Ruling attaches stipulation;

Erin Ghere

Hennepin County District Judge H. Peter Albrecht ruled Tuesday night that further archeological research must be done on the site of the Highway 55 re-route — and must continue throughout the project.
While some opponents of the development are encouraged by the ruling, Albrecht’s decision allowed the construction to continue. Highway 55 is being re-routed though a controversial plot of land in preparation for a new light-rail system.
Mendota Mdwekanton Dakota Community and other plaintiffs brought the suit against the Minnesota Department of Transportation, alleging an area in the path of the future light rail and the re-route of Highway 55 might be an ancient Native American burial site.
The plaintiffs’ attorney, Jordan Kushner, said his clients are pleased with the decision and are happy with any action which could hinder the highway and protect the trees and cold springs.
They would like something more permanent than Albrecht’s ruling and will likely follow other non-legal channels to continue their protest of the highway, he said.
Three sections of the area in and around the path of the construction were in question: an area called Coldwater Spring, Fort Snelling Historic District and four oak trees standing in a diamond shape.
Albrecht ruled that the Coldwater Springs and Fort Snelling Park would not be impacted by the re-route; MnDOT redesigned the original path of the storm sewer system of the highway to avoid those areas, said Jennifer Weist, Albrecht’s clerk.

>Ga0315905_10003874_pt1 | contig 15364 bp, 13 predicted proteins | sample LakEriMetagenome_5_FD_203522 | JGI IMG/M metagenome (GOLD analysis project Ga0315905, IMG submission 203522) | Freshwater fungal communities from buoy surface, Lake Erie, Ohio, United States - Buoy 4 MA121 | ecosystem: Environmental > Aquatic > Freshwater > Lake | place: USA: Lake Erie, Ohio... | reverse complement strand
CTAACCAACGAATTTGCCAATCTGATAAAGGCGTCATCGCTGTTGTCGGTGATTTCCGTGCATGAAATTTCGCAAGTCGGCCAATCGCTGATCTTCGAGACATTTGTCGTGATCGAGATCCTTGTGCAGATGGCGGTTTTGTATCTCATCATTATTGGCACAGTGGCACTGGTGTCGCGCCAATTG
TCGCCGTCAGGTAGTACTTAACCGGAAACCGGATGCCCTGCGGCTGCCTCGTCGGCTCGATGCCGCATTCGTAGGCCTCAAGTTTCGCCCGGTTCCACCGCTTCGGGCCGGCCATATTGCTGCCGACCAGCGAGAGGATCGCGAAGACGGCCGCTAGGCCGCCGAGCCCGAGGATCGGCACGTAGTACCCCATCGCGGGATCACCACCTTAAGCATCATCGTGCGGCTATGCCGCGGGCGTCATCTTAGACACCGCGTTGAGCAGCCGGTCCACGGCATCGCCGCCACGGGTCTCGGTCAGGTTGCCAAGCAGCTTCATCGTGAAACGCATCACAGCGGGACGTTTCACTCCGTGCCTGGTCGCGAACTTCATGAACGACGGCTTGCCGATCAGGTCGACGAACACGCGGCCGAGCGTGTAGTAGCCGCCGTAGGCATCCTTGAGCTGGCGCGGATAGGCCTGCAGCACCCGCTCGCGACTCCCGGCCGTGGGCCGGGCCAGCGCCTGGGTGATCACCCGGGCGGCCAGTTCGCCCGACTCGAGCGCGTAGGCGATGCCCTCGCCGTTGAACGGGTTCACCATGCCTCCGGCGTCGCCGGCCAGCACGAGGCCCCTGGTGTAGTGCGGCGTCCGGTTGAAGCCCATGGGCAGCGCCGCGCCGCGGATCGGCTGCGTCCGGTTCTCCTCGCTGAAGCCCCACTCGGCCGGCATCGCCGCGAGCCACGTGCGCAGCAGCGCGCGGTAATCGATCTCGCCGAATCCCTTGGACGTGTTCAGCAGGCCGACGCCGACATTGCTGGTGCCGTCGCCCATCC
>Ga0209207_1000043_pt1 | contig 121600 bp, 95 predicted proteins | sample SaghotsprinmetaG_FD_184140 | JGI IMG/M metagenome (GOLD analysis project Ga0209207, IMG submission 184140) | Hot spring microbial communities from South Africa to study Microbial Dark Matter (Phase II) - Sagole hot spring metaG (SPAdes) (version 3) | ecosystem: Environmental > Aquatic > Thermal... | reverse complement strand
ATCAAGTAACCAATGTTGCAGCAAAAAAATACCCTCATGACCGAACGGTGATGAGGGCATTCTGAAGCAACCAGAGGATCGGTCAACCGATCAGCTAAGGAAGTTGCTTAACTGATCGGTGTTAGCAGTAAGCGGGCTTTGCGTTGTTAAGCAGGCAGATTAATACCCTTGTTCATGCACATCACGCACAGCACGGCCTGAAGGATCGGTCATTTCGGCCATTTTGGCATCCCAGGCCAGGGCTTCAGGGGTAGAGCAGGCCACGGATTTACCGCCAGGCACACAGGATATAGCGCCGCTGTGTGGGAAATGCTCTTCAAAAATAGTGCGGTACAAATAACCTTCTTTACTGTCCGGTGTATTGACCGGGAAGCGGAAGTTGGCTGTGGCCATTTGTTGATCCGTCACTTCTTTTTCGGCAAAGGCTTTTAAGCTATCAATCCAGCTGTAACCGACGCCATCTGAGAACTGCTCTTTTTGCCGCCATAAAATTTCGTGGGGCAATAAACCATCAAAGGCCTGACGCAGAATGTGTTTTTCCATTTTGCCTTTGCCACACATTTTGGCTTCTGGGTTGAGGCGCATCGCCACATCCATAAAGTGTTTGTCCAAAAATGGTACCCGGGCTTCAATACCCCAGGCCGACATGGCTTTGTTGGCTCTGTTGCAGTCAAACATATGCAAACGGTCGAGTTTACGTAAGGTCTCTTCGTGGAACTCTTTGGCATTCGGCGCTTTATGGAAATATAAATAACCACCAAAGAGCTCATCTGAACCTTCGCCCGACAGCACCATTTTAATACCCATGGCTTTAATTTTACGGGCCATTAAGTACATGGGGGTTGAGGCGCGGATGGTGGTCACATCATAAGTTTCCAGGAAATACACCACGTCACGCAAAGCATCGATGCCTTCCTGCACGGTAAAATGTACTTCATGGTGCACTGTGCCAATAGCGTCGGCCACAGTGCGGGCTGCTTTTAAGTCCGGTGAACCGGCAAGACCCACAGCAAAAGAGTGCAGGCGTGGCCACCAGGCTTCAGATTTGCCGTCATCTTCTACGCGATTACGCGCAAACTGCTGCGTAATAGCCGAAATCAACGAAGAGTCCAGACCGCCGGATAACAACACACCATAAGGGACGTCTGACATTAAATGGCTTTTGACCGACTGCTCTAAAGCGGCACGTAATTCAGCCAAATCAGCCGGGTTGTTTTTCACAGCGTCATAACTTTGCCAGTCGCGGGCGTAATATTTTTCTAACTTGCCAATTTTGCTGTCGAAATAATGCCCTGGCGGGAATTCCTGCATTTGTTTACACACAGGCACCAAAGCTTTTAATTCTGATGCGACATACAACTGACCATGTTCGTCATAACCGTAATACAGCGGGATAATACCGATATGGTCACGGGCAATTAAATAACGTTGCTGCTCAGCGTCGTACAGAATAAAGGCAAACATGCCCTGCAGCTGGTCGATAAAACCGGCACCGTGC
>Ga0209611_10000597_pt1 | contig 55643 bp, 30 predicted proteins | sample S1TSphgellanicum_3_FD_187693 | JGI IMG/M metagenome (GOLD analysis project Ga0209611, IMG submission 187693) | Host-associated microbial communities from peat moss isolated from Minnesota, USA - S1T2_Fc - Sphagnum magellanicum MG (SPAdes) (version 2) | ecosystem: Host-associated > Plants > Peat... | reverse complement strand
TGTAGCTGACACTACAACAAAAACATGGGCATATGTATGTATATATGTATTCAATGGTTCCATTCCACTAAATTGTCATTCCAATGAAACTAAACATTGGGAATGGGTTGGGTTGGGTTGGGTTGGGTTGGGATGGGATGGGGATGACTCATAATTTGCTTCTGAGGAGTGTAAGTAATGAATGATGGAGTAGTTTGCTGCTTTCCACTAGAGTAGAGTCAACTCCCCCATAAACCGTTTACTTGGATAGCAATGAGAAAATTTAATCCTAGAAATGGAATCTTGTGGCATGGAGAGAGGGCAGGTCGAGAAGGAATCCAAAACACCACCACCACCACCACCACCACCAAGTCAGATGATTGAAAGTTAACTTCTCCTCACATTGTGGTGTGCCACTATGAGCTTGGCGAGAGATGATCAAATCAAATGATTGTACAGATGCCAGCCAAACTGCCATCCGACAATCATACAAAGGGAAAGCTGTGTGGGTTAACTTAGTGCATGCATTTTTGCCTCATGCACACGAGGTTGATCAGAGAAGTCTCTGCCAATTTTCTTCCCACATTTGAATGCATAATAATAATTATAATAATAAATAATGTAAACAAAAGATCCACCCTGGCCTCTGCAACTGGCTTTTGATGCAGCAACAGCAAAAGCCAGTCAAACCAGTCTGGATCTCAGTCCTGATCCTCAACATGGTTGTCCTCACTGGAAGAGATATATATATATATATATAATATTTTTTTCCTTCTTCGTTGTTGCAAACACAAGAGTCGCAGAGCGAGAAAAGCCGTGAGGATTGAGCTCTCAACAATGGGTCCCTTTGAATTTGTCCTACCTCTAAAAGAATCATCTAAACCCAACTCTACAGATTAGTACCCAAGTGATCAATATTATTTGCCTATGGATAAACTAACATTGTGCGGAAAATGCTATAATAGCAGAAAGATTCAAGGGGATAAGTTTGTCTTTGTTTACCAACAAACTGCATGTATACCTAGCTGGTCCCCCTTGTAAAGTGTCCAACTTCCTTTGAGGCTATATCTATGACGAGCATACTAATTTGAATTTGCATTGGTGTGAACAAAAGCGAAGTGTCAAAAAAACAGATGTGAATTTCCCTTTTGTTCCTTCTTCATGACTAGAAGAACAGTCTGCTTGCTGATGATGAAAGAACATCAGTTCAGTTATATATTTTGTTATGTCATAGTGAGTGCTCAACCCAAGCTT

The curious placement of the oak trees has led people to believe they surround a burial site from the Sioux Uprising in 1862, which would give the area spiritual and archeological value. The state disputes this, claiming the trees are not old enough to have served as death scaffolds at the time.
It is undetermined exactly how old the trees are — one study estimated 150 years and another less than 120 years, Weist said — and because of their potential spiritual significance, they have not been cored to settle the dispute.
The judge ruled that the survey of the area must continue and if artifacts are found in the future, the development will stop for further review, Weist said.
“The project is going forward with safeguards,” Weist said.
The state hired BRW, Inc., to do an archeological survey of the area. But the Dakotas opposed the firm’s methods.
Some groups also raised doubts about the objectivity and truthfulness of BRW, Inc. Because the company is a civil engineering firm and not an archeological firm, it stands to benefit from future contracts, said Patricia Donaldson, a member of Park and River Alliance. A completely independent firm would have been preferred, she said.